The concept of the 'meme' seems to be objective and neutral. After the fall of the Berlin Wall certain aspects of the communist tradition (for example) could metaphorize into 'memes' in order to continue their travel through history. And why not? Or is this just a silly idea and will we face a so-called 'natural order' in order to reduce diversity, complexity, noise and resistance? And is the meme-concept useful if we want to study the way collective memory is formed? Will the Holocaust memory emigrate with us in cyberspace? Digital culture is a voyage into the realm of the artificial, borrowing metaphors here and there, with little or no reflexion on the implications of the cultural patterns in which interfaces, databases and gadgets are shaped. Both private obsessions and political correctness have stopped the media-art community to raise (and reject) all these questions. Now, in the middle of the 'digital revolution', it is time to look for unspoken permissions and organize a lively, open debate."
As I could understand from the summary of the first six weeks of the discussion on the Net, the quality of the discussion has been of a low level, or, in other words, the theme of the debate was misunderstood. As a matter of fact the artist Perry Oberman (invited speaker) claimed that "If we are going to use a term, we ought to have a reasonable understanding of it".
The Brain Opera (Tod
Machover - MIT Media Lab)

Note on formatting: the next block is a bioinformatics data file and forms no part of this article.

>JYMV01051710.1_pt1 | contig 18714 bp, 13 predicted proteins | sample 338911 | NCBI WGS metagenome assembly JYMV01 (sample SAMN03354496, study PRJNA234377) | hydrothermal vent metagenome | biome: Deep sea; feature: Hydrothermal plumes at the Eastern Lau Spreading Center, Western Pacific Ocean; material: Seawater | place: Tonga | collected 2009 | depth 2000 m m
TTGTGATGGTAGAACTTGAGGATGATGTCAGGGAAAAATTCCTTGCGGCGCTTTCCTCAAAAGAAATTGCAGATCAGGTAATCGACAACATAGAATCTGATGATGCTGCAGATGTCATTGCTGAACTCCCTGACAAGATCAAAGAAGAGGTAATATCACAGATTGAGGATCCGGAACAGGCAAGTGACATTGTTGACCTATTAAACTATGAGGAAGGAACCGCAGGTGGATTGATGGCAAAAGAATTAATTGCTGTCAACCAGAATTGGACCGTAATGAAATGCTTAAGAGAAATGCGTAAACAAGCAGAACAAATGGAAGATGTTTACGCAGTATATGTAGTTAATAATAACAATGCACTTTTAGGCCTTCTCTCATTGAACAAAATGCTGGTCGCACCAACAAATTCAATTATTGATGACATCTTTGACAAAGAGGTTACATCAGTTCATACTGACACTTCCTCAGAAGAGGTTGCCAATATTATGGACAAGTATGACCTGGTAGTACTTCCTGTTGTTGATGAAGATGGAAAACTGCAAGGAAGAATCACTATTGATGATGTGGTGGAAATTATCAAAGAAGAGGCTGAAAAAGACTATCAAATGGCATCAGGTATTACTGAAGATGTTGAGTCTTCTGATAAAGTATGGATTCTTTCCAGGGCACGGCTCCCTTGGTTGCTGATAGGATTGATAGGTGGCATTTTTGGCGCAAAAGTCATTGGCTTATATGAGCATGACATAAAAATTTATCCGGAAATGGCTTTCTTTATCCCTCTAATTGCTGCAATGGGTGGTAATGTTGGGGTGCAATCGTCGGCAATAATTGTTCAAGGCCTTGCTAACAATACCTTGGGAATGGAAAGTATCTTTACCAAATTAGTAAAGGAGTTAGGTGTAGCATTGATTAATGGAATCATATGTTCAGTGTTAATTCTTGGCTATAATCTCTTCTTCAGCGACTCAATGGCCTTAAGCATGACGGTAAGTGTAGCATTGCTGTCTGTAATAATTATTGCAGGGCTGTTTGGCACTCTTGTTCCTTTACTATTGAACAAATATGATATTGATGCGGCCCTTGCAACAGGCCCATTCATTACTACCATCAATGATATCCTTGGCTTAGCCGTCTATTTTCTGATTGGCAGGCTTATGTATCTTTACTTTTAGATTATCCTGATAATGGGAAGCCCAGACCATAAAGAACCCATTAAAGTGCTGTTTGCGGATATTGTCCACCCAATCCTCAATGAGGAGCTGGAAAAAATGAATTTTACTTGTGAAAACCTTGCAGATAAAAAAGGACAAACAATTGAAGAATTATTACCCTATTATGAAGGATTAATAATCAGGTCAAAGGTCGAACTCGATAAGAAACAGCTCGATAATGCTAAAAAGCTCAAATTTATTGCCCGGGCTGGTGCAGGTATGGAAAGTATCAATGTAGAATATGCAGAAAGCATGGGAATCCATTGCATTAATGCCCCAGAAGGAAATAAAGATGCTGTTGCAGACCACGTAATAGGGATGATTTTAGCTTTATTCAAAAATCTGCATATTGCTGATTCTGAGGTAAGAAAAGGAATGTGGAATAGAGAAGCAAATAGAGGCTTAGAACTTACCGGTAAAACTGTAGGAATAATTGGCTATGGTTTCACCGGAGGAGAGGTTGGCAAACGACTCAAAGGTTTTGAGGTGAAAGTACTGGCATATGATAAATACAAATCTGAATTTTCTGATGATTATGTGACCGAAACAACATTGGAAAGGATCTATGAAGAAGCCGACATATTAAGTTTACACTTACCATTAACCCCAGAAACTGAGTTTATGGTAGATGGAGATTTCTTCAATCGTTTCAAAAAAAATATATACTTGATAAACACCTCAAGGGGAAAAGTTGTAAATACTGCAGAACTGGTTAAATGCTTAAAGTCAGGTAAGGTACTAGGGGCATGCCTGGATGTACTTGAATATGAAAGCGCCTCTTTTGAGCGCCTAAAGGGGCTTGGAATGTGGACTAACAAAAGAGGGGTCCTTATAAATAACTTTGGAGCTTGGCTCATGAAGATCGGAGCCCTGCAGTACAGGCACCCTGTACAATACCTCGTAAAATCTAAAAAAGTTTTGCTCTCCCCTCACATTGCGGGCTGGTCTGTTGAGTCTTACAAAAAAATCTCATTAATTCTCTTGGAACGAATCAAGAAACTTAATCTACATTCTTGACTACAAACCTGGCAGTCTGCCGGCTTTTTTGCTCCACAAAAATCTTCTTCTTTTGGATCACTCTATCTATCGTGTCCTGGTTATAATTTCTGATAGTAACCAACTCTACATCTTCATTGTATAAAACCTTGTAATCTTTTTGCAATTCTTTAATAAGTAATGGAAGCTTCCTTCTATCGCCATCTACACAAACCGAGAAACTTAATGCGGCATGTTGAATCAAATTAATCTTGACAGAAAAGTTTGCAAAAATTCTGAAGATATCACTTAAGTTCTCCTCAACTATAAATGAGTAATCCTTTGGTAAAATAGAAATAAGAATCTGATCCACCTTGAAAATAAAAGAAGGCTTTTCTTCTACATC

The author states that "technology should respond to human intentions, rather than simulate or replace them", and he started developing hyperinstruments at the MIT Media Lab in 1985. In Brain Opera the audience - live and via Internet - is involved in contributing to, performing, and helping to create the piece itself: a set of specially designed hyperinstruments lets people play with different aspects of music (Rhythm, Melody, Harmony, Timbre, etc.). Brain Opera was designed to stimulate audiences to reflect on Marvin Minsky basic questions: "Why do we like music? Why do we spend so much time with an activity that has little or no practical benefit? Why does music make us feel? Why do we spend so much time with an activity that most deeply unifies our complex selves?" And also to achieve Glenn Gould prediction that "in the electronic age the art of music will become much more viably a part of our lives, much less an ornament to them, and that it will consequently change them much more profoundly".
Brain Opera is structure in three movements as a classical music composition, but each movement has its own structure. In Movement 1 the original sample sounds are mixed with the actual sound of the audience. Movement 2 is completely composed by the artist, but lot of room for interpretation is left. In Movement 3 Internet players can control and improve the composition by way they manipulate online instruments; Internet players are soloists.
Liquid Cities (Michel
Liquid Cities is a series of sound installations in which swimming-pools are transformed into three-dimensional, fluid and interactive spaces. The participants moving in the medium of weightlessness explore a transparent city which exists only via the sounds they make.
Music is generated by the bodies of people swimming in the pool and also by internauts who registered their name in the WWW site of Liquid Cities. These names are than synthesised into the water of the pool. In this way people of the Internet "acoustically populate the pool".
Two digital cameras pick up movements of the participants (visitor, swimmers) and translate them into the MIDI (Musical Instrument Digital Interface) music code: each visitor has a different chromatic identity given by the colour of the bathing-cap and her/his movements are detected by the changing of luminosity of the cap. Movements are then translated into sounds.
Pictures become sounds, and sounds become a picture again using MIDI: a software for graphic animation in real-time is controlled. This visualisation in also retransmitted as feedback to the WWW page.